Monday, May 1, 2006


Bob Munro (Robin Williams) is a Los Angeles executive for a soft drink/snack company whose job is threatened by new talent. He will do anything to please his boss and safeguard his job. So when his boss wants him to give a presentation at a meeting in Colorado in a few days, right during the Hawaii vacation he has promised his family, he decides to rent a big, ugly, RV, and scam his wife Jamie (Cheryl Hines), daughter Cassie (Jo Jo Levesque) and Carl (Josh Hutcherson) into a vacation that will help them grow closer.


In ways that will remind you of the 1970 Out of Towners (Jack Lemmon and Sandy Dennis), everything goes wrong and catastrophe is around every corner because Bob has to prepare a presentation for his boss in hiding, he cannot drive the RV, the potty has to be drained from the previous RV renters, and the Munro’s, who are not a very likeable family, is rescued and heartily befriended by professional, singing RV’ers, the Gornicke’s (Jeff Daniels and Kristen Chenoweth) and their three kids – and they  like the Munro’s a lot!


From the previews I was not prepared to like this film that looked like a slap stick comedy. But in reality it shows Robin Williams in his typical manic comedian mode but then as a fumbling father, and a wise man who finally realizes what’s important is not what you do, but the meaningful reasons that motivate a man in the middle season of his life.




I compared the movements of the film as an encounter with the Last Things: death, judgment, purgatory, hell, and heaven. If you think of these when you see the movie, you’ll see how Bob practically goes through Dante’s poem… and so do we. Have you ever been in the car with a driver who won’t listen? Tried to get someplace on time and agonized when you hit every red light (or obstacle possible)?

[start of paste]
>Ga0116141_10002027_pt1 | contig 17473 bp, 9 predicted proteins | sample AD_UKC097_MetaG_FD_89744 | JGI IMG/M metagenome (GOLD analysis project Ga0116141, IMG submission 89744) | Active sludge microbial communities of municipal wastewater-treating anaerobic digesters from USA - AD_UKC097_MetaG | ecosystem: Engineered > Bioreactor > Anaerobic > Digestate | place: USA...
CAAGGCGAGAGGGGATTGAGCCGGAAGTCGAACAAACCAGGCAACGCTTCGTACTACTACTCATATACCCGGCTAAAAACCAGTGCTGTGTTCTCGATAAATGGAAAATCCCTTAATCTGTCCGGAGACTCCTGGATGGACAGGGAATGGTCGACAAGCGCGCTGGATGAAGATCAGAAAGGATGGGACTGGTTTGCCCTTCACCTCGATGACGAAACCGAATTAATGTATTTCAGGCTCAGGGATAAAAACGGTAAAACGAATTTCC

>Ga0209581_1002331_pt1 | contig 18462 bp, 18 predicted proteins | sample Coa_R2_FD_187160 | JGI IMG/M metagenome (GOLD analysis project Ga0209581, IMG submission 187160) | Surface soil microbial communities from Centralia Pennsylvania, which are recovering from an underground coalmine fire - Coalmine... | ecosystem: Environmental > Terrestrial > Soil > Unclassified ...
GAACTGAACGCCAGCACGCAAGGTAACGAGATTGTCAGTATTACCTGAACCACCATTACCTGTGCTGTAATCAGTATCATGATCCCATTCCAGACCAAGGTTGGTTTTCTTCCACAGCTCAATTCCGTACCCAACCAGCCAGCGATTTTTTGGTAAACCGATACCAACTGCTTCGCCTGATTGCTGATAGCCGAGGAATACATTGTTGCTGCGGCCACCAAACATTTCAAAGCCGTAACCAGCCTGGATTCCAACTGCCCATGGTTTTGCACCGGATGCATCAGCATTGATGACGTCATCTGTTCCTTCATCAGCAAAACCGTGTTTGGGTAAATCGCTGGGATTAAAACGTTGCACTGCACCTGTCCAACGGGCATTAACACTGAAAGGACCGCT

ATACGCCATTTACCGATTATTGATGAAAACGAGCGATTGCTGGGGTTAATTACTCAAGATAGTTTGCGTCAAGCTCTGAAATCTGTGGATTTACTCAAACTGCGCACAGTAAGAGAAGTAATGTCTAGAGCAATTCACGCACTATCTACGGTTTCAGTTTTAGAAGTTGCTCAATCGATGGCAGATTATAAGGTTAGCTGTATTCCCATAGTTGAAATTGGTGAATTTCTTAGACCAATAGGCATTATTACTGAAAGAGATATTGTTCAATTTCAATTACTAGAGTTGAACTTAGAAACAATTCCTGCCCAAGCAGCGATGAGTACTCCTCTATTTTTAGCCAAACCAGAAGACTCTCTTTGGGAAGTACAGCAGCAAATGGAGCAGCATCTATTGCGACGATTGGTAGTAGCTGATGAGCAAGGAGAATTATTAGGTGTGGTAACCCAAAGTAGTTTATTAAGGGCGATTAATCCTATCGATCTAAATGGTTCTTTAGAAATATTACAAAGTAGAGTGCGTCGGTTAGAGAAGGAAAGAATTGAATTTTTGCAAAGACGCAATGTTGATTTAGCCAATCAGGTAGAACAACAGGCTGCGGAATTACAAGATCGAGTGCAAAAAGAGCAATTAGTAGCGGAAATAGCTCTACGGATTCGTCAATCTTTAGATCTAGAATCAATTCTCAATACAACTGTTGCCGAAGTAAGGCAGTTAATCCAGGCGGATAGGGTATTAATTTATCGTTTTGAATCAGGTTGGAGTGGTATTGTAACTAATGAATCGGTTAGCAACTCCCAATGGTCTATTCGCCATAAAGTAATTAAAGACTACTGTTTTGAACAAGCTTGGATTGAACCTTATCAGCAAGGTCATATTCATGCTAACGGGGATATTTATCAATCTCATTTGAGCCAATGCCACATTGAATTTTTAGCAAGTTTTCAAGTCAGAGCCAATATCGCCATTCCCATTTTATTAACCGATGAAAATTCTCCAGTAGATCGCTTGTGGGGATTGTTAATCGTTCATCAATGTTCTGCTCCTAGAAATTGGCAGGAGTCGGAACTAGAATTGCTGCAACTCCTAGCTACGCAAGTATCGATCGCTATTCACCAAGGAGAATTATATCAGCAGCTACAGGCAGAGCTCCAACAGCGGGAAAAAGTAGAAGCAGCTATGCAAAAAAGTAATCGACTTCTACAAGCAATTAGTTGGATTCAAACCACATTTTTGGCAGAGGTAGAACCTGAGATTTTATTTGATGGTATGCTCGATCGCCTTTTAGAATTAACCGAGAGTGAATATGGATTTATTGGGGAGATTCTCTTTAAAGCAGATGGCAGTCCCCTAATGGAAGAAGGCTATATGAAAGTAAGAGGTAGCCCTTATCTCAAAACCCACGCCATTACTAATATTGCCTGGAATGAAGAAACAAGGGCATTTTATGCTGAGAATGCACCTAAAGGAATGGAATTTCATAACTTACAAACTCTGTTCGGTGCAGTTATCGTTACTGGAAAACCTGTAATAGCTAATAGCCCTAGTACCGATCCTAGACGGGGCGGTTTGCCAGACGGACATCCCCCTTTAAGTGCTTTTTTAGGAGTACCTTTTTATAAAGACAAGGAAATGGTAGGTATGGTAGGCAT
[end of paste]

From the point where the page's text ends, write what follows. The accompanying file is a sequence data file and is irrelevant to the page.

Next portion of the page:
This a fun film for kids and parents because it deals with all kinds of issues in maddeningly and ultimately fun ways. The Gornicke’s home schooling is shown in a respectful way (I am not particularly in favor of home schooling but here it sounds like a serious adventure for a family that gets what’s important in life), and the film confronts corporations that place soda and sugar-snack machines in schools as if that’s a good thing for kids (which is a huge problem since the profits provide the same schools with money for their sports programs – but to what end?). RV also examines a family in which each member is plugged into their own listening device in ways that disconnects them from each other. Finally, it is about slowing down and being in the presence of nature’s beauty that rounds out the Munro’s adventure.


Bob has to give two presentations to the board of the new company in Colorado that Bob’s larger corporation wants to buy out. Williams acting range is evident, and he doesn’t mess up the scenes with overboard humor but instead, presents a thoughtful and intelligent character that you like by the end of the movie.


The Munro’s name the RV “Turd” (to be expected in films that wants to appeal to young adolescents), but the RV is not the problem. The problem is the people who haven’t figured out the meaning of their lives and the RV provides the way to do that… on a road trip! Sure, part of it is predictable, but the story is put together in a way that engaged me and made the agony real and funny.


In RV there’s much to laugh and groan at and plenty to talk about. Enjoy.


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